“In the Bible, the year of Jubilee is a time when God commands freedom for captives, citizenship for immigrants, the return of stolen land, and the cancellation of all debt. In the Jubilee, God’s grace meant a radical restructuring of society, a community organized around love as justice and justice as love, a different kind of world.” ~ Jubilee Baptist Church ( https://www.jubileebaptist.church/ )
Today was a special day in the life of a church just begun. Today Jubilee Baptist Church held a preview worship service, a practice service if you will. The church officially launches the first Sunday of September.
Today my wife, Amy read Scripture before a congregation for the first time right before our dear friend, Heather preached a pretty kickass sermon from Luke on the Lord’s Prayer and how it’s more tangible than spiritual. How we should be truly forgiving people’s debts and feeding those who are hungry and taking care of those in our community. All of this preceded my serving communion for the second time of my life alongside Kevin and being afraid I was going to flub the words and accidentally say, “The body of Christ shed for you” instead of “The blood of Christ shed for you.” And then, in the midst of that worry, Heather stood in line in front of me to receive communion.
There’s something so sacred and human about serving communion to someone who is usually the one serving you communion. And then bursting into tears when your eyes meet and you utter the words, “The blood of Christ shed for you…” A phrase you’ve had repeated to you hundreds of times, while going through all manner of difficult situations and celebrations of life.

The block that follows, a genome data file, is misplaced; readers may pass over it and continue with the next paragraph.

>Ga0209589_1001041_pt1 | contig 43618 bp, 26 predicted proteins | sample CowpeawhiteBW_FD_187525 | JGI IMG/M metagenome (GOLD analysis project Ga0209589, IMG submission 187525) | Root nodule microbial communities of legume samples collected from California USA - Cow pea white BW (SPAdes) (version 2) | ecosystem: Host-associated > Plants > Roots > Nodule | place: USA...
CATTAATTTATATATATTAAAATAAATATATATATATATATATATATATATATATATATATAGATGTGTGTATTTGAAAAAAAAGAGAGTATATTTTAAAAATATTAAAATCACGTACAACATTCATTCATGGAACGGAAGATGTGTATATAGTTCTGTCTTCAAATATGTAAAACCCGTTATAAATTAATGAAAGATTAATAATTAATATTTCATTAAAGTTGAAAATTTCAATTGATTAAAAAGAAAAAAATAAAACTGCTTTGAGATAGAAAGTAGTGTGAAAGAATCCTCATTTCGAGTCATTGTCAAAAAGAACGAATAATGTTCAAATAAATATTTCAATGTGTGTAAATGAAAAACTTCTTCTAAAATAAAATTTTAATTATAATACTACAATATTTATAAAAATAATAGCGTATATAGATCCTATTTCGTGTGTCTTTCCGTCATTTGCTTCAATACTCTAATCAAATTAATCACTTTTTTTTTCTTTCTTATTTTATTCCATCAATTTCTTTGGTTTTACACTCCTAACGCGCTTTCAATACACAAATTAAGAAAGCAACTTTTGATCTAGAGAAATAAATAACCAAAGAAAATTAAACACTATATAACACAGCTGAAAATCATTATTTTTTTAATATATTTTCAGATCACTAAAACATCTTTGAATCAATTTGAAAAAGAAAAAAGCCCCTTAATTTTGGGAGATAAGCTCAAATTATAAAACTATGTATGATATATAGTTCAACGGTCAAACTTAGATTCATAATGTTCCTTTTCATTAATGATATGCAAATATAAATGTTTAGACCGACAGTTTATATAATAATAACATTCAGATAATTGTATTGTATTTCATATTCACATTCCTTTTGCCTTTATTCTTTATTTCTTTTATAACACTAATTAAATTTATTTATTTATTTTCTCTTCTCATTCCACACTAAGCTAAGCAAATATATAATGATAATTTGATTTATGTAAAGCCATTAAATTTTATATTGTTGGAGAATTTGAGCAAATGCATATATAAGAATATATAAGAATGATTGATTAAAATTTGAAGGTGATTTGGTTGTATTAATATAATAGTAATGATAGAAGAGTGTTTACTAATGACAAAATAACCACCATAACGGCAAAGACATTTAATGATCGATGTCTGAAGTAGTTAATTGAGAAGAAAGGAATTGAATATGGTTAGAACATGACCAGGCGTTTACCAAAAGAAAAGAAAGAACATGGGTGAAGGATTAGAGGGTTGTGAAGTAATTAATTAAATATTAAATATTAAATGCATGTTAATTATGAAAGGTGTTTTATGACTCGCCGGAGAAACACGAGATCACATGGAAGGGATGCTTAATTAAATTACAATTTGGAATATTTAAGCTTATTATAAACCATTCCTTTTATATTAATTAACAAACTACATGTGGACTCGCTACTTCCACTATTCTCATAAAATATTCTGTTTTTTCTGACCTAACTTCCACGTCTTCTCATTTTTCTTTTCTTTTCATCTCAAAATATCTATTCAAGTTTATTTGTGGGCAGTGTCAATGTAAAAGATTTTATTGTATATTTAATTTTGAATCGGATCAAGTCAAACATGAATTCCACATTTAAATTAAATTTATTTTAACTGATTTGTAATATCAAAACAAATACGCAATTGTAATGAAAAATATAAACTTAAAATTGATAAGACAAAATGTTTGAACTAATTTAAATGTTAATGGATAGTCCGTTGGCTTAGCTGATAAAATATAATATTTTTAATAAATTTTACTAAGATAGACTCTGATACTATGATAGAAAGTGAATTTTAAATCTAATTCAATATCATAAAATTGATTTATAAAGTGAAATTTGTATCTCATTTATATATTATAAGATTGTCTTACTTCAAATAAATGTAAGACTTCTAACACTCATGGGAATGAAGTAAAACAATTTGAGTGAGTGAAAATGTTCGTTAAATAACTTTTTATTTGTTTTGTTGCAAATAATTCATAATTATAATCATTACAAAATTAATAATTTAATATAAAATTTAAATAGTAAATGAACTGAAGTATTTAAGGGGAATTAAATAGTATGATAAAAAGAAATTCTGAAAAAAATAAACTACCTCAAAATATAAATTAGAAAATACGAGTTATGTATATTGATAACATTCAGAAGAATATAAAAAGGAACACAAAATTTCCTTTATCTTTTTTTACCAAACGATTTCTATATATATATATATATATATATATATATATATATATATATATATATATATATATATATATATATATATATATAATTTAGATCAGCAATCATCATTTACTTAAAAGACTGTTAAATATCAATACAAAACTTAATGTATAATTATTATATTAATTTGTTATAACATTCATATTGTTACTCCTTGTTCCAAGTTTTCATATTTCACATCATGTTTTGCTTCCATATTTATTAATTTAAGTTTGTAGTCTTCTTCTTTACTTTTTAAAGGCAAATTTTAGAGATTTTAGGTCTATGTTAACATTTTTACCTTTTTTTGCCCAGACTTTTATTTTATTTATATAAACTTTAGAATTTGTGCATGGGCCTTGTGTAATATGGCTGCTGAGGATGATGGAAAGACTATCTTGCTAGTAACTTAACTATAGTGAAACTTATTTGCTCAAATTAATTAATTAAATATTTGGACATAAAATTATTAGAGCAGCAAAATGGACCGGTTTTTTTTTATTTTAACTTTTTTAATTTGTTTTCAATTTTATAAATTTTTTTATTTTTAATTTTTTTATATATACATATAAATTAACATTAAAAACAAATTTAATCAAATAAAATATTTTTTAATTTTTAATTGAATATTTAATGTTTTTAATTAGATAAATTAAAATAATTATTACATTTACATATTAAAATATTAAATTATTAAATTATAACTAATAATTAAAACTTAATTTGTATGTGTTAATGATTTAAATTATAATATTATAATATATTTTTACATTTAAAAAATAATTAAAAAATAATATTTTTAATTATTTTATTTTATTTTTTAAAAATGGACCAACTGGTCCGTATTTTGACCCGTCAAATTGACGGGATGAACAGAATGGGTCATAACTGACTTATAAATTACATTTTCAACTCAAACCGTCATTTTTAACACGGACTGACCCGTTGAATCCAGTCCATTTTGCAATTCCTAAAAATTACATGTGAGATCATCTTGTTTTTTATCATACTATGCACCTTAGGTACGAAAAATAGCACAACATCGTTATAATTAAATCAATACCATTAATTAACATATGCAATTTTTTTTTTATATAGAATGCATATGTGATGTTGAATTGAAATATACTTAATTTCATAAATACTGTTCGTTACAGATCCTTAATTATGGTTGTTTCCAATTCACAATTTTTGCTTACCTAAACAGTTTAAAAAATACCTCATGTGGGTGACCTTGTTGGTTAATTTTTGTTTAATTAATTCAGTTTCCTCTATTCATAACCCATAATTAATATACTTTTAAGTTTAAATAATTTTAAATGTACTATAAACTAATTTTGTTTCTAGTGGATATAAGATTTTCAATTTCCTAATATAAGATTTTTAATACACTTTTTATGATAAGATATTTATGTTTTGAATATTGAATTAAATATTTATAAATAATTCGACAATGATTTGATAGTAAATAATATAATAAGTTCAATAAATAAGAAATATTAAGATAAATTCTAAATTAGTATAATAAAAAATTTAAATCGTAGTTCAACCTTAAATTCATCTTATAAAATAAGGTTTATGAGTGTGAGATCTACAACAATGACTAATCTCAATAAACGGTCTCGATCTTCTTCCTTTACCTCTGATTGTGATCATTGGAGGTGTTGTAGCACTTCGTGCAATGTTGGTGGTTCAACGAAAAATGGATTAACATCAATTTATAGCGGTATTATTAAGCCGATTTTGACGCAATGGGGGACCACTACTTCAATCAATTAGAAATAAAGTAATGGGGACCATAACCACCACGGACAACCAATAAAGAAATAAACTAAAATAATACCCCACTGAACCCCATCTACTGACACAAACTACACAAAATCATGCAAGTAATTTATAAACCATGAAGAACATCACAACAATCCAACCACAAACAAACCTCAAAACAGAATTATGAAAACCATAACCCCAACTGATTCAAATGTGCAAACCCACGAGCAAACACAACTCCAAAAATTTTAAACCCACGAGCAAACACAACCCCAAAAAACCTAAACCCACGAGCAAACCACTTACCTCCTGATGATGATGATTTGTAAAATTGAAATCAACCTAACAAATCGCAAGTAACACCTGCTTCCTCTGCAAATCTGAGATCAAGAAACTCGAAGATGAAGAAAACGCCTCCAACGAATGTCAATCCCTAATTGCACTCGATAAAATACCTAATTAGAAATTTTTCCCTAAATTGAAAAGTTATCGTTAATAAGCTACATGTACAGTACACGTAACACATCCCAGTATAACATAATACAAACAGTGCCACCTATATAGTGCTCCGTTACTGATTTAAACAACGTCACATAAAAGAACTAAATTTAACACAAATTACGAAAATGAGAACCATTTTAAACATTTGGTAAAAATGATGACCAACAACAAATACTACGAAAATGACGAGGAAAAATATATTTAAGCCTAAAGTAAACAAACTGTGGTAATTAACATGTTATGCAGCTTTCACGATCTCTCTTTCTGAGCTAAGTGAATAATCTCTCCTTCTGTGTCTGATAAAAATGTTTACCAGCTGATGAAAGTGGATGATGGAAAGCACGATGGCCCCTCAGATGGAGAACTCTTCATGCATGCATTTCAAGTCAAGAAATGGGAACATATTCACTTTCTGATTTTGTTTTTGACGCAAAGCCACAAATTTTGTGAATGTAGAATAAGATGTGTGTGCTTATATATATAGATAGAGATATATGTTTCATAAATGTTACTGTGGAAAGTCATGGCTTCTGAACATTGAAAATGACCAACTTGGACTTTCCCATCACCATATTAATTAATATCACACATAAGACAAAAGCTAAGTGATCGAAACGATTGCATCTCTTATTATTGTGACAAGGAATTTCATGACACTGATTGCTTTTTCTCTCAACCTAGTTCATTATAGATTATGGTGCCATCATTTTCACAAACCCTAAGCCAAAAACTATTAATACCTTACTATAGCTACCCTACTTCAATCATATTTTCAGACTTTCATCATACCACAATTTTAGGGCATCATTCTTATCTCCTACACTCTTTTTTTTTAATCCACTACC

Some days hearing “this is Christ’s body broken for you” and “this is Christ’s blood shed for you” means something. And if you’re like me, sometimes it’s just going through the motions.
But sometimes–that moment means more than any worship song, sermon, or prayer because it’s so tangible. So human and yet so holy as you connect with other human beings.
All of it matters. Every song sung in unison about justice and love matters. Every sermon challenging us to action in our community matters. Every prayer spoken over people in need of comfort or joy matters.
And every loaf of bread broken in small pieces and handed out, dipped in wine (or in our case, grape juice) that drips on the floor occasionally…all of that matters.
So maybe we’re crazy for starting this journey. Maybe it’s all too good to be true. Or maybe, this can truly be a time of jubilee where we can “love as if a different world is possible.” https://www.jubileebaptist.church/